This space-age house above Coldwater Canyon, Beverly Hills, slowly reveals its charm like a flower in bloom.
Starting with a relatively modest entrance, with garage, parking space, simple facade, and simple flat roof all revealing very little of what might lies behind, the design opens out into a deeply impressive interior, where the visitor is treated to a gradual realisation that the house is (seemingly perilously) perched on a sheer cliff edge.
Yet they need not fear, because this is one of the famed “Platform Houses”. These houses owe a great deal to the precedent set by master modernist architect Richard Neutra, who set the mold for gravity defying houses with his Lovell Health House, where he employed his experience working on skyscrapers in Chicago to suspend said house on the side of a cliff overlooking LA.
This one was specifically derived from a plan Neutra laid out for the developers Stone/Fisher, it was one of a handful of homes built in 1961 by the great mid-century architect William S. Beckett, whose principal aim with this particular project was to prove that hillside home sites could still offer residents a spectacular city and canyon view without being severely graded.
Since its construction, the house has had a number of owners and has lately undergone a smart renovation, bringing it bang up to date. In this vein, the kitchen is perhaps most conspicuously of the present day, with all modern conveniences and the kind of solid sleekness to which the contemporary design enthusiast has become accustomed.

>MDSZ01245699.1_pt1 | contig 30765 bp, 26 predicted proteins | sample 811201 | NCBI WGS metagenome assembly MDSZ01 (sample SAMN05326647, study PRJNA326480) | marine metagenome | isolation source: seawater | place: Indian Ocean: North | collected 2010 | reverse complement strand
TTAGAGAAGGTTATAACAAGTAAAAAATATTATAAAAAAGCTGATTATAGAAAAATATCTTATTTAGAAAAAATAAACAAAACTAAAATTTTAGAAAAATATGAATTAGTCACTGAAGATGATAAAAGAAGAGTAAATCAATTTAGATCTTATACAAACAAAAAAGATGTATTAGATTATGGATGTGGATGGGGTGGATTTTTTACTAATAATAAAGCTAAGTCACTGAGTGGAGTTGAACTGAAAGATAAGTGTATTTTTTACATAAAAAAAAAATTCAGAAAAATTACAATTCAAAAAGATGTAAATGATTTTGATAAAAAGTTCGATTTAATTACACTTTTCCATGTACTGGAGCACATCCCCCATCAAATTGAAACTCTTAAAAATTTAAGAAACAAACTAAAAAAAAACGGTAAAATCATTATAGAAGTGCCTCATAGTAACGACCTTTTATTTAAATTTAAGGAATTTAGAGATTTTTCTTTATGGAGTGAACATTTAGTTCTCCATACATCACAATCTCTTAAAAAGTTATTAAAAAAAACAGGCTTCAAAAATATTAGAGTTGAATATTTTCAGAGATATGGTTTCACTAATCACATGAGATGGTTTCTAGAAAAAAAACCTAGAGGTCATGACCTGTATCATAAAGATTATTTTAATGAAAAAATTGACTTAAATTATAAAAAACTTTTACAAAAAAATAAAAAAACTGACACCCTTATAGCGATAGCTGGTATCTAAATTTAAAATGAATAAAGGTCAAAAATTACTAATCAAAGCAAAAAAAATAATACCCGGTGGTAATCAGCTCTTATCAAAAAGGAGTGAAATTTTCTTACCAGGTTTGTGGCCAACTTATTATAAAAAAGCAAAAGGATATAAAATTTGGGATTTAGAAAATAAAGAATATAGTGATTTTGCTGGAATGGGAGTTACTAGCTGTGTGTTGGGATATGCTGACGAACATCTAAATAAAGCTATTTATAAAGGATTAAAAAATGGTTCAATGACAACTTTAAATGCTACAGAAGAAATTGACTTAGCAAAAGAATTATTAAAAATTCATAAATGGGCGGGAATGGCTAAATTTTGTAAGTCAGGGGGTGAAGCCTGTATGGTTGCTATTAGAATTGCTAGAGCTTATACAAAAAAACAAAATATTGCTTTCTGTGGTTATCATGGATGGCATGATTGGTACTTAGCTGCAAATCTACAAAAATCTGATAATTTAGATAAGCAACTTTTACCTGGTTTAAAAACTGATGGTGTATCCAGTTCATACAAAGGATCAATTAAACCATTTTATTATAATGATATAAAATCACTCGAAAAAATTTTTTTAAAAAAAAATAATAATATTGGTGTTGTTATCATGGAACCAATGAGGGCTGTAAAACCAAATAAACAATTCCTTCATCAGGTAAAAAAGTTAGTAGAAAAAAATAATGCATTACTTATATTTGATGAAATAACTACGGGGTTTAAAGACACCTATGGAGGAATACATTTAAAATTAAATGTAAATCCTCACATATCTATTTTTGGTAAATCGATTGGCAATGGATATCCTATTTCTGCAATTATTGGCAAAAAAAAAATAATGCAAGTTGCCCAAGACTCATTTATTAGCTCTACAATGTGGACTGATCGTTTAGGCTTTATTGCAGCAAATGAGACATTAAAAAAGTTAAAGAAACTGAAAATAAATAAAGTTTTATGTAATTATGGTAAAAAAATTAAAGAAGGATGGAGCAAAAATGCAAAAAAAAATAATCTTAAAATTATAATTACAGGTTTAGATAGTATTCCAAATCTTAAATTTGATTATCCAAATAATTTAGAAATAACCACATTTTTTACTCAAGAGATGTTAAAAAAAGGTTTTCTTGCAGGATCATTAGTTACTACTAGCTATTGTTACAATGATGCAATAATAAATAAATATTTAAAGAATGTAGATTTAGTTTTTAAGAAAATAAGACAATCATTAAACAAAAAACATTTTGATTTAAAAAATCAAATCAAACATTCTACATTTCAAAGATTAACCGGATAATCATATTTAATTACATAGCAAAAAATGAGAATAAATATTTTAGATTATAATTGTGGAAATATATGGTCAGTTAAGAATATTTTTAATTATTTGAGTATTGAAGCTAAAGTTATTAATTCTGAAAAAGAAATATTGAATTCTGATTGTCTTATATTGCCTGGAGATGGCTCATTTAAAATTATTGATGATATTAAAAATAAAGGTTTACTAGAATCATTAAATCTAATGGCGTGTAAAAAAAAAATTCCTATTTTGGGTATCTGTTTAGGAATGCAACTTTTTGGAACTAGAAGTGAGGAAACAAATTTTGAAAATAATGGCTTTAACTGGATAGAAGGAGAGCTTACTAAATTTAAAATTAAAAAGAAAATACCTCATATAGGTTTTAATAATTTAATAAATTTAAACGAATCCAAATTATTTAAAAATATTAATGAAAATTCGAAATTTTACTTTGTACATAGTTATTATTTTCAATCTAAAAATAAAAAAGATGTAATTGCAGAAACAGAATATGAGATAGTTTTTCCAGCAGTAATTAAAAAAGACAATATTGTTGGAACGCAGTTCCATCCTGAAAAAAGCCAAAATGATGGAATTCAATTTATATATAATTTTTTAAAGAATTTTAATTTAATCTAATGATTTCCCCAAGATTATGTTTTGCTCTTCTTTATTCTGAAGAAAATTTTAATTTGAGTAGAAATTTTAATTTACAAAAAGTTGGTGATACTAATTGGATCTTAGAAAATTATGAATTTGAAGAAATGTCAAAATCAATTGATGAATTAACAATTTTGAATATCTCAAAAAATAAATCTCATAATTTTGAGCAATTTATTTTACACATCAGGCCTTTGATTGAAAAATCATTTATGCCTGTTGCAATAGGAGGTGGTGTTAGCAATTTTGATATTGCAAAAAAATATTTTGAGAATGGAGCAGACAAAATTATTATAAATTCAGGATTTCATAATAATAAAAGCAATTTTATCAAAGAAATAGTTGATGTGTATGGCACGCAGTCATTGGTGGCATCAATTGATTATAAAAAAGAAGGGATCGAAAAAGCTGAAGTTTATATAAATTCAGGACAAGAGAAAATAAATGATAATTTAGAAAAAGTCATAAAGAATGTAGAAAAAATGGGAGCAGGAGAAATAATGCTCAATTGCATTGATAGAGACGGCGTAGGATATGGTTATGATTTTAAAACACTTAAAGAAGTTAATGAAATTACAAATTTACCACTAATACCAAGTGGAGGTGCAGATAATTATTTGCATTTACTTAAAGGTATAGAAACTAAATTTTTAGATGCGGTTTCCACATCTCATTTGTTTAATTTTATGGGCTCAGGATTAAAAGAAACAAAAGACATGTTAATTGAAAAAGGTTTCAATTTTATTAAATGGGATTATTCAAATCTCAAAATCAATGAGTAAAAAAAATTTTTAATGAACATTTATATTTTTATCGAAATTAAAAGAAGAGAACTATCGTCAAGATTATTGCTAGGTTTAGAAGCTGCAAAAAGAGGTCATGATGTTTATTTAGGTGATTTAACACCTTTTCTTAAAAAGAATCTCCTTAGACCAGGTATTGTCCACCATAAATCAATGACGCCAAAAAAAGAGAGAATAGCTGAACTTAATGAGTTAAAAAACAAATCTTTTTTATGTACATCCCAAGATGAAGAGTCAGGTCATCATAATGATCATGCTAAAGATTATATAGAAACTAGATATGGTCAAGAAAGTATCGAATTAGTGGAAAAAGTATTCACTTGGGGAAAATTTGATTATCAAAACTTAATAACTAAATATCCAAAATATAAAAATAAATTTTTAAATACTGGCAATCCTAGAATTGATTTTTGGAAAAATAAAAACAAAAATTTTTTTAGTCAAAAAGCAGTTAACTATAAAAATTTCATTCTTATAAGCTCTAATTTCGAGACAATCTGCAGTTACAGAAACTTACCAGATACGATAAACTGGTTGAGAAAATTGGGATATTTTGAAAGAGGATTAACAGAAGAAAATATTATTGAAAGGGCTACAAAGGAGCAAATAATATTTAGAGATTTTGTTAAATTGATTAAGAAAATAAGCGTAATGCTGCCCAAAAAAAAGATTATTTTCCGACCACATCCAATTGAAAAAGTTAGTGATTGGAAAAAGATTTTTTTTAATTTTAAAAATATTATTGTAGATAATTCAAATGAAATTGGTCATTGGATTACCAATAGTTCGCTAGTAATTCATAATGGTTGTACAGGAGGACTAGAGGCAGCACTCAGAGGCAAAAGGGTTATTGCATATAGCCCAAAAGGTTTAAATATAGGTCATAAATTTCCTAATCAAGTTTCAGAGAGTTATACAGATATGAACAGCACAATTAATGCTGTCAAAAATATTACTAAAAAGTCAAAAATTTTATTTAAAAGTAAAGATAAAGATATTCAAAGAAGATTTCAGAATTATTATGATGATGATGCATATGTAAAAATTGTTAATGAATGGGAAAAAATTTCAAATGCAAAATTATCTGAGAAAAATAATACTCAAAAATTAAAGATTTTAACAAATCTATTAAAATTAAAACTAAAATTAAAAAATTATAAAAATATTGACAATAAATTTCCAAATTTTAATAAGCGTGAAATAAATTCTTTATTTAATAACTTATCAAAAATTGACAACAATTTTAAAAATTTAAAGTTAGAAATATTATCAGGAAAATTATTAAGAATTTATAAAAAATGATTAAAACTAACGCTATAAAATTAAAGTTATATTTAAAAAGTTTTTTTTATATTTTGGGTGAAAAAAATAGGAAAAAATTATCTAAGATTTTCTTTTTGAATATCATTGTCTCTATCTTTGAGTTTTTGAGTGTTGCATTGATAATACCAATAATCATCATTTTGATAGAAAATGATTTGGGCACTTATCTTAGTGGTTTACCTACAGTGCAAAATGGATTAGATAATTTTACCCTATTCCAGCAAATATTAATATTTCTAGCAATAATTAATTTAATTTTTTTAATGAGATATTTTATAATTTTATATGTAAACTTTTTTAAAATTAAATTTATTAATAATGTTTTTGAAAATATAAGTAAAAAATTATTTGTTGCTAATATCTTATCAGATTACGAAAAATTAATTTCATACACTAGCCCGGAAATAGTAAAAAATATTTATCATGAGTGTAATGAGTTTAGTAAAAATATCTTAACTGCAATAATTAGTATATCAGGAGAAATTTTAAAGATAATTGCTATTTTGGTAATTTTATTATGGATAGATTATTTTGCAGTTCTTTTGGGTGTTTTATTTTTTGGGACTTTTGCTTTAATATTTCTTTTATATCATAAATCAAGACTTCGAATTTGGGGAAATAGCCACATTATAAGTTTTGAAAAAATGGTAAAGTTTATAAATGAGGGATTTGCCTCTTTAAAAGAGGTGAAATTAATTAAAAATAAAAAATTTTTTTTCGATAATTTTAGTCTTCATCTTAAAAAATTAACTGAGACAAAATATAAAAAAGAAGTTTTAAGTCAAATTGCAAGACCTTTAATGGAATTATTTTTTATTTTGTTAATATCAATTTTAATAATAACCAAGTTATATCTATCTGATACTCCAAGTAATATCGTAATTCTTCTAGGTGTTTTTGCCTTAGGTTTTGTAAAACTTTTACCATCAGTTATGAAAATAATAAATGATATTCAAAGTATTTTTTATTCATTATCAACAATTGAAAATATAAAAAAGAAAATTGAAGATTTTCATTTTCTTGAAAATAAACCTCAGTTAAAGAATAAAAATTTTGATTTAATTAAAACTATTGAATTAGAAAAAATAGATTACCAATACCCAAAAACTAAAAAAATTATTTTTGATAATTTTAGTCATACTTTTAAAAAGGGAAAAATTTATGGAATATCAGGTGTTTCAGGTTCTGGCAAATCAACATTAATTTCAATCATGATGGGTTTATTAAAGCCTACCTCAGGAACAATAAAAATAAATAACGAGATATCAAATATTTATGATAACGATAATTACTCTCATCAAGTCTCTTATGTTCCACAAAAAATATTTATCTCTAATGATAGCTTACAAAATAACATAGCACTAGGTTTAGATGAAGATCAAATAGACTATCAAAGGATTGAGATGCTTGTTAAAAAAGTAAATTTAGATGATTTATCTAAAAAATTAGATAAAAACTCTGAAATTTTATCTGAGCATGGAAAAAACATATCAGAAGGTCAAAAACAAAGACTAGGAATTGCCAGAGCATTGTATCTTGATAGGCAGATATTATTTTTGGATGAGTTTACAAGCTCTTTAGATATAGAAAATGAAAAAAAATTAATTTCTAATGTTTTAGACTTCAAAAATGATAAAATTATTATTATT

White, wipe-clean worktops offset by minimalist espresso cabinets, orb overhead lighting, and an extension to the breakfast bar that, while nodding to Googie design, is perhaps more reminiscent of the contemporary trend for so-called “kinetic design” (especially since it recalls the spoiler of a racing car).
With that said, important original features remain, or have been improved. For instance, the general sparseness of decoration is pure mid-century, with the concrete seating around the entrance steps exercising minimal decorative waste.
Likewise, wall to wall, floor to ceiling windows wrap around the central open plan living area, leaving the house very much open to the outside world, while maintaining a sense of privacy through the elevation above the environment in which it is situated.
Classy wood features abound throughout the house. In the main living area, Herringbone flooring showcases the wood’s variety of rich textures, and this is complimented by the front door, the dining room chairs and the breakfast bar stools, all of which are stained in a darker brown hue than the floor.
Overall the colour palette is soft and easy on the eye. Besides the wood, the prevailing colour is white and off white, again in a more contemporary flourish. Off white for the walls and ceiling in the main living area. This choice for a relatively muted palette takes the edge off the interior, all the better to direct attention more on the view outside.
All in all, this house provides a wonderful example of how to fuse contemporary and modernist design approaches.
This property is for sale! For more information, contact Cherryl Weaver via Hot LA Neighborhoods.
Photos by David Giannamore photography.